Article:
The Chicken Dance

Learning French

“Chicken happy can you monkey dance a cheese?”

“Quoi?”

“Chick-en happy can. You. Monkey. Dance. A cheese?”

“I am sorry; I do not understand what you are saying.”

I have decided that it would be hysterical to have my own English subtitles, you know, just a little screen in front of me to translate what I say in French into English.  Mind you, this would not be to help other people understand me, but so that I could see what it is that I am actually saying.

Lately, I have become more confident in my abilities to speak French (generally fueled by one of those extra-long aperitifs).  I speak rapidly and say multiple sentences at a time.  I do that whole “thoughtful pause” that foreigners always do that makes them look so casual and smart as they try to find the right word to use.  All in all, I look like the super-cool, multi-lingual expat…as long as you don’t speak French.

I remember going to Costa Rica with a friend of mine a few years ago.  Her family is Costa Rican but she was raised in the U.S.

“Wow,” I told her.  “Your Spanish is so good!”  To me she sounded like a local.

She laughed.  “That is only because you don’t know what I am saying.”

It is the same for me here in France.  If you don’t speak a lick of French and you hear me conversing you might think, “Wow, she has really got a handle on the language”; however, if you are French and you hear me speak French you will probably think “quoi?”

For example, I know the word for “good” and I know the word for “walk” but I didn’t know that when you put them together they don’t mean “good walk” but instead mean “cheap”.  These types of little confusions combined with my tragic pronunciation are why I often find myself staring into the baffled faces of French people.  They try to be nice and pretend they know what I am saying, but having been the foreigner for so long, I know what those smiling nods mean.

Maybe I should start asking trick questions to see if my sentences are coming out right:

“So, you love American food?”  I will ask in French.

“Oui, absolutement” they will reply, giving me an encouraging smile.

BUSTED!  Clearly no French person would ever say such a thing.*

Or maybe I could try…

(in French)

“While the French make some decent wine, Americans wines are much better, yes?”

“Ah oui, d’accord.”

DOUBLE BUSTED!  Come to think of it, this could become a rather entertaining little game.

But then again, is it such a bad thing for people to placate you?  Is it so horrible that they want to encourage instead of discourage?  It’s good to be given some motivation to keep trying, to have people pretending through the sentences they don’t understand so that they can piece together the ones that they do.  Of course, it would be nice to know whether I am asking if they enjoy the flavor of the fromage or if I am saying “happy chicken can you monkey dance a cheese”; but I guess I’ll just have to wait for the subtitles.

*Not only would a French person never say that they loved American food, they would be utterly confused as to what was meant by American food.  My repeated experience has been that most of them think that everyone in America eats cheeseburgers three times a day.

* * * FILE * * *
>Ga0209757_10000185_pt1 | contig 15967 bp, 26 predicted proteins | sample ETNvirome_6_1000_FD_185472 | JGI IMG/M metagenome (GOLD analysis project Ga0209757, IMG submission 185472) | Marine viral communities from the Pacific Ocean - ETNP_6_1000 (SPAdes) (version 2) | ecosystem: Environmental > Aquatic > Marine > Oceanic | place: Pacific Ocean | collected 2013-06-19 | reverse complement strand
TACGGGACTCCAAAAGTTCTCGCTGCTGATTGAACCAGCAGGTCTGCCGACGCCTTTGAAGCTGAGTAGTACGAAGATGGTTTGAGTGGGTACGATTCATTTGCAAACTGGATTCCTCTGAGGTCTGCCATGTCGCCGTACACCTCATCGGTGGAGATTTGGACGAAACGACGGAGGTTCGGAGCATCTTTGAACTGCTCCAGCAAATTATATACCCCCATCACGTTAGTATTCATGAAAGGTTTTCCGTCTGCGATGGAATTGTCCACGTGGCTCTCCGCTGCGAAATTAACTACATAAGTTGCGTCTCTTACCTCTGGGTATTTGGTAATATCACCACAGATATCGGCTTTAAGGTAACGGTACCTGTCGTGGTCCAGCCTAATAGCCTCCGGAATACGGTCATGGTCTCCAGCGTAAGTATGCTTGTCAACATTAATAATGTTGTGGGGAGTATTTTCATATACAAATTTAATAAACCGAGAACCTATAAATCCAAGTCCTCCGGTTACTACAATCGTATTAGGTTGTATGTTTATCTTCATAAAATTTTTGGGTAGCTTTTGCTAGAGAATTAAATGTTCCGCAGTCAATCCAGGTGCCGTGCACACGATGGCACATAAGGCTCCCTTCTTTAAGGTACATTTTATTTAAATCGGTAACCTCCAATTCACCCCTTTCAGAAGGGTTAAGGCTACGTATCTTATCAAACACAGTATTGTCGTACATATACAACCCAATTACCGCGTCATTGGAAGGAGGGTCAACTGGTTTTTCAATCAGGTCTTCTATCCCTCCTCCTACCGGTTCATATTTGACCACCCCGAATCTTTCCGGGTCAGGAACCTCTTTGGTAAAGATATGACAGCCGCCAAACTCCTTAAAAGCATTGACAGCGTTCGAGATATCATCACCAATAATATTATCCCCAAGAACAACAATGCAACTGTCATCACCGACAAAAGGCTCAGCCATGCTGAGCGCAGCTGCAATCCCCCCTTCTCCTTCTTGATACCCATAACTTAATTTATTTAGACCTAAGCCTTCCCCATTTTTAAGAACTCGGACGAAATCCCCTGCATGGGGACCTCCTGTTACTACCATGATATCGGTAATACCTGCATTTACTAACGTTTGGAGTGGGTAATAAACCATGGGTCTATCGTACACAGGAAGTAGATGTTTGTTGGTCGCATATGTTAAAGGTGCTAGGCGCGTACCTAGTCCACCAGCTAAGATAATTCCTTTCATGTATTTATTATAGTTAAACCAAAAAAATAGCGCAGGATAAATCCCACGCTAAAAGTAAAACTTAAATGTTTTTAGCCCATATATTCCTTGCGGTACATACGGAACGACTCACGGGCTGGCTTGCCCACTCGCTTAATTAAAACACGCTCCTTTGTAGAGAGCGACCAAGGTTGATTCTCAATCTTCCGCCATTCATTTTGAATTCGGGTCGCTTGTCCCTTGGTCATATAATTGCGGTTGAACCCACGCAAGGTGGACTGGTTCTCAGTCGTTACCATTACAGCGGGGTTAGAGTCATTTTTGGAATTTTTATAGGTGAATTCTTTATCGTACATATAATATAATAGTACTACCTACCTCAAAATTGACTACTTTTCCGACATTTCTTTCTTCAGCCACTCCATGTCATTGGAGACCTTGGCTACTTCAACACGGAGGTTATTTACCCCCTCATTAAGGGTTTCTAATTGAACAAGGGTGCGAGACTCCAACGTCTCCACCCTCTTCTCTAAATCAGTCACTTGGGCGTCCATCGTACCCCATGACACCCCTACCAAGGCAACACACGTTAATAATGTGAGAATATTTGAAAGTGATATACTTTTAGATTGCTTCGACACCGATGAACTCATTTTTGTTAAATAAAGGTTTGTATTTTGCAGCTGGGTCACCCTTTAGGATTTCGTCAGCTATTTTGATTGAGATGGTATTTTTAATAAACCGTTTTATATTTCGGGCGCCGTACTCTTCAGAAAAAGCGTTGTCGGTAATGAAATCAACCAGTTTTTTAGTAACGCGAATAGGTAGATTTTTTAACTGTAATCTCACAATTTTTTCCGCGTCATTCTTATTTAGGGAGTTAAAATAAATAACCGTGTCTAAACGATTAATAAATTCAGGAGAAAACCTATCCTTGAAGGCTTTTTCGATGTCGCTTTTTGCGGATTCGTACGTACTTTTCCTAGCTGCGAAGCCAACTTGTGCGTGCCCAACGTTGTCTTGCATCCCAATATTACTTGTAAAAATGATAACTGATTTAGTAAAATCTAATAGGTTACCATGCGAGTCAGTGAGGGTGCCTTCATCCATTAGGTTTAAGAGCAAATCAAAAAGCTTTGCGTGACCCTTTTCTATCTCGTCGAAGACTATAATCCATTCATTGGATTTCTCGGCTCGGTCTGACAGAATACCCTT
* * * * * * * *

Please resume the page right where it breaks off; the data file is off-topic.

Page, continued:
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Santé Death Stare

Cultural Differences

LASER EYES!

Muhahahahaha!  I will over-power you with my vision!   (queue evil laugh again)

In my mind, I see myself in a sort of Wonder-Woman-esque costume, hands on hips, with red lasers shooting out of my eyes.

“Why you do it like this?”  MB is rolling his eyes at me.

“Huh?  What?”  I am snapped out of my role as super-villain.

“Pfff, nothing…santé?”  MB looks at me patiently, glass in hand.

“Oh, right…santé!”  We raise our glasses to our lips as I continue to stare at him psychotically.

MB smirks.  “You are reedeeculous.”

“Hey,” I spark up in my own defense.  “I’m just following ze rules!”

You know that whole saying about breaking a mirror and having seven years bad luck?  Well, try this on for size…in France, if you “santé” incorrectly you get seven years of bad sex (leave it to the French).  So, it is no surprise that this was one of the first things that I learned about French culture.  While, getting a tutorial on the kissing thing* would have been infinitely helpful; instead, my first tutorial was on toasting.

I was in Australia with several of MB’s French friends (ex-pats tend to flock together).  We had all just poured wine and I did my usual American all-glasses-in-at-the-same-time “cheers”!

“What?  No, you cannot do eet like theez.”  His friend Pierre says to me.

“What, are the toasting police going to come and get me?”  I’m so funny.

“No, I do not think so.”  Pierre is not amused.

“So you are telling me there are rules for toasting?”

“They are not rules; it is just the way eet eez.”  Pierre says this matter-of-factly, like, “why weren’t you aware, American?”

“Okay, so what is the way eet eez?”  For some reason they are not charmed by my French accent.

“No crossing,” says Jean.  “This is not okay, if your glass goes in, it must go directly to a person.  Do not cross arms with someone else.  This is very bad.”

The other Frenchman nod emphatically and I start to wonder if I should be taking notes.

“Also, you do not start until everyone has their glass,” says Stephen.  “This is very rude, yes?”

He looks at me pointedly.  I think he could tell that I was about to pull the trigger on my wine glass during the tutorial.  I lower it with a disappointed sigh.

“But, the most ahmportant thing eez that you must look into the eyes of the person when you touch their glass, like theez…”